Erin Pettit is an Associate Professor of Glaciology at Oregon State University and Director of Inspiring Girls Expeditions. She explores glaciers and glaciated landscapes to better understand and predict changing climate and rising seas.
Pettit is on the leadership team for the International Thwaites Glacier Collaboration, charged with narrowing uncertainties on sea level rise from collapsing ice shelves. She discovered the sound made by melting glacier ice and studies the physics of melt at ice/ocean interfaces. She has led research expeditions to the tidewater glaciers of Alaska, to the summit of Mount Rainier, to the interior of Antarctica and more. She partners with microbial ecologists, marine biologists, and planetary scientists because ice plays a critical role in ecosystems on Earth and the chance of life on Europa or other icy bodies.
Pettit values educating through inquiry and experiential learning as well as sharing her stories of scientific discovery to inspire others, especially through embracing the intersection of art and science, advocating for women scientists and explorers, and emphasizing the need to build an inclusive and equitable society. Towards these, she not only teaches undergraduate and graduate courses, she also created Inspiring Girls Expeditions, tuition-free wilderness science expeditions for young women from historically marginalized groups with the goal of building curiosity, courage, and leadership through exploration, science, and art. She has been honored by National Geographic as an Emerging Explorer and by Wings WorldQuest as a Fellow.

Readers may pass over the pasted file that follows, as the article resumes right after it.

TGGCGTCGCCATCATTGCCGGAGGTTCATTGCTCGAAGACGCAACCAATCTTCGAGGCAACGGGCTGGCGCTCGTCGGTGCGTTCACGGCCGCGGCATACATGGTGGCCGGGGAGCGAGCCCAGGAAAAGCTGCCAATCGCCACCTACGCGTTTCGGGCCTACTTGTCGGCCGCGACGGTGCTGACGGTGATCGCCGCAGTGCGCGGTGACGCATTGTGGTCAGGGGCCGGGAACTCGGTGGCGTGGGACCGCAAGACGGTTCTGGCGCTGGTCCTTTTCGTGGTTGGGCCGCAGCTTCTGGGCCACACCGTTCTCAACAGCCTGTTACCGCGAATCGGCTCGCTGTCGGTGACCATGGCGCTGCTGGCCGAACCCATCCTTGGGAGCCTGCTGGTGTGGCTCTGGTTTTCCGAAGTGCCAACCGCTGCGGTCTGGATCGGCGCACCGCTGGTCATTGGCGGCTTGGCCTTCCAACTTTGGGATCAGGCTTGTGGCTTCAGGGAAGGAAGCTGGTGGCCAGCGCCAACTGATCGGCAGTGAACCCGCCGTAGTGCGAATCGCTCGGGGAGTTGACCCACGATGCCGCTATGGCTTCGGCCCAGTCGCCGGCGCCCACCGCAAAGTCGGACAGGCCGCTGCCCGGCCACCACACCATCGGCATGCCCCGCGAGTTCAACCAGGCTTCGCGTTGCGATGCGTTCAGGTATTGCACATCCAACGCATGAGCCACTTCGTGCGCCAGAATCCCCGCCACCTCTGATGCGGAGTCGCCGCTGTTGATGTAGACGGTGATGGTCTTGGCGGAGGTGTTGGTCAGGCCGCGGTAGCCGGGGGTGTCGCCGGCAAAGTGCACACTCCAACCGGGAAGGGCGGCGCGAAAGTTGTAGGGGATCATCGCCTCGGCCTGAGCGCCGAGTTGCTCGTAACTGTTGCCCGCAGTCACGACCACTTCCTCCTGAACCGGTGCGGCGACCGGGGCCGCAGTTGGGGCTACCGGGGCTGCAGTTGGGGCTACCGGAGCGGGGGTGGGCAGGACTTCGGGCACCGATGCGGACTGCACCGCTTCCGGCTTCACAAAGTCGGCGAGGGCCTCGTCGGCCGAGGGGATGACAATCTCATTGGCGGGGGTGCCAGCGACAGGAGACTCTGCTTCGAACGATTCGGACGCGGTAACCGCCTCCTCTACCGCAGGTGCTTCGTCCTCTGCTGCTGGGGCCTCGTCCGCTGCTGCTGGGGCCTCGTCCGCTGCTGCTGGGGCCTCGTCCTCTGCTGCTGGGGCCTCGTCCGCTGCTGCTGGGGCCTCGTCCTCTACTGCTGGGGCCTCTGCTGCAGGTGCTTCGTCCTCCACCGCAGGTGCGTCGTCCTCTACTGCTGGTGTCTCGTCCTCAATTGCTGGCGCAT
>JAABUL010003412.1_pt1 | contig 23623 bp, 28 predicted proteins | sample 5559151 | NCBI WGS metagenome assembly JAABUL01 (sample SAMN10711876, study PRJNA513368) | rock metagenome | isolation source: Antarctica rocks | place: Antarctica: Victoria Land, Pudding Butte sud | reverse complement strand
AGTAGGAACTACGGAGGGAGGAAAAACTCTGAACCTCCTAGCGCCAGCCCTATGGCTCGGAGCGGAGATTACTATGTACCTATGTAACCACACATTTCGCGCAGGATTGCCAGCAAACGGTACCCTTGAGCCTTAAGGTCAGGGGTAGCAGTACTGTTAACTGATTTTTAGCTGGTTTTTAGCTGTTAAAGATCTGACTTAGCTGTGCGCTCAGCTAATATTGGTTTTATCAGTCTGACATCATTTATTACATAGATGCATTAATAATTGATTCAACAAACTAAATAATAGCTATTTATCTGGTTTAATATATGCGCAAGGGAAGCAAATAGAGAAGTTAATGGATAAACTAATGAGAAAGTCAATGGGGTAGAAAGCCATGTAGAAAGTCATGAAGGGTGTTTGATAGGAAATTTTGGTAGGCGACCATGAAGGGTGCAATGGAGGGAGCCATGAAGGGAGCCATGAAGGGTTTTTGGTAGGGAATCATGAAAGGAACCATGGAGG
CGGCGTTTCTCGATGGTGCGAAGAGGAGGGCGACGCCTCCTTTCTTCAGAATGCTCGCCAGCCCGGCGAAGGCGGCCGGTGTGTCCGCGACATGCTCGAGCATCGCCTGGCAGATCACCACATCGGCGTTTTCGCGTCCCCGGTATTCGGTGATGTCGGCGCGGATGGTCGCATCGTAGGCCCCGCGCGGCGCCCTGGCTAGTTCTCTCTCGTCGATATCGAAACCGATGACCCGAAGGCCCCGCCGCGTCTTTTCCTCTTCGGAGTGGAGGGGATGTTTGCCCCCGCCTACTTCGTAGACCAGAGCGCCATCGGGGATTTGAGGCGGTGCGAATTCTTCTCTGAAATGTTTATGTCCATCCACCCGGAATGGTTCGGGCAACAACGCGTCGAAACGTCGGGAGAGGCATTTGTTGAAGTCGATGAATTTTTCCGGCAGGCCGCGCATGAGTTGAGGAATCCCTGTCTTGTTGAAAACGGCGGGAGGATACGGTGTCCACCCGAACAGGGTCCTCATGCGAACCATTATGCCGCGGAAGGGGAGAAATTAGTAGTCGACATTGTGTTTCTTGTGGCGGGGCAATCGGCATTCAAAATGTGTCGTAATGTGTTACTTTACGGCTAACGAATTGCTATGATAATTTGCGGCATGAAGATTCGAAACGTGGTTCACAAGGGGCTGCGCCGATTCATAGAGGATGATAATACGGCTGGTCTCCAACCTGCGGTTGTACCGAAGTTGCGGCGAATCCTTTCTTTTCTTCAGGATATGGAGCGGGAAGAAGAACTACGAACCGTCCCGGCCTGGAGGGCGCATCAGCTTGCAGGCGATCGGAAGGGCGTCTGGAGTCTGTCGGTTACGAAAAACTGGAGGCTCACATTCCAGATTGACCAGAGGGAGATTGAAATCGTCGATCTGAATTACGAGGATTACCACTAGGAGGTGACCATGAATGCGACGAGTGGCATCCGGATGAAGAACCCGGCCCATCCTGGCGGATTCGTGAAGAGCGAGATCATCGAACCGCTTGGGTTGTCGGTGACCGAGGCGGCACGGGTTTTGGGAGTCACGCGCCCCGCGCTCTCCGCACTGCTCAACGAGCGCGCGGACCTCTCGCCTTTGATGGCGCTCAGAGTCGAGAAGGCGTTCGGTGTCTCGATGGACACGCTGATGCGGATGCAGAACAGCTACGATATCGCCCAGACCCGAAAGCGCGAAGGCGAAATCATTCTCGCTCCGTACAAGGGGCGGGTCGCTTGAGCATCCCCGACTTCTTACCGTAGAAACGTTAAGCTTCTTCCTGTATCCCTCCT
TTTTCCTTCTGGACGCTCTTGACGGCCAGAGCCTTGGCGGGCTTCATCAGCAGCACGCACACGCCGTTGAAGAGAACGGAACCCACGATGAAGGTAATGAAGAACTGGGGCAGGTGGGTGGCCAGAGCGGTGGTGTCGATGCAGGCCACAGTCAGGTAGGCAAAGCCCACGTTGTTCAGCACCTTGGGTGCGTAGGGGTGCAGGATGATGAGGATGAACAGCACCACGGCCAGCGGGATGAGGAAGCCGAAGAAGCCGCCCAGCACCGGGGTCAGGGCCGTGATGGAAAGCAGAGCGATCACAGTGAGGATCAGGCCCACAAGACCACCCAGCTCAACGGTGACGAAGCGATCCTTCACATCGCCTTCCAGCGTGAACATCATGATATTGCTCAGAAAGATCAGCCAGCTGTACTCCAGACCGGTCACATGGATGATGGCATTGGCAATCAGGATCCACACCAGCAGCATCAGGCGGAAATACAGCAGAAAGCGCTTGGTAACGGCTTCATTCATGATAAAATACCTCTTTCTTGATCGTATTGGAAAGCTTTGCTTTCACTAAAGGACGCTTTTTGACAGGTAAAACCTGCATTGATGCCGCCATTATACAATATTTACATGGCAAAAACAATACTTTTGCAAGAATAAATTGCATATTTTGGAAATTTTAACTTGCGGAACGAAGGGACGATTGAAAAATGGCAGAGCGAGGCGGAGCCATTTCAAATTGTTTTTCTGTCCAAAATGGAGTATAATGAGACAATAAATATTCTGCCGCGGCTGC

Growing up surrounded by mountains in Seattle, WA, Erin combines her love of alpine landscapes with her mechanical engineering education from Brown University to get a Ph.D. in geophysics and glaciology from the University of Washington. She currently lives in Corvallis, Oregon.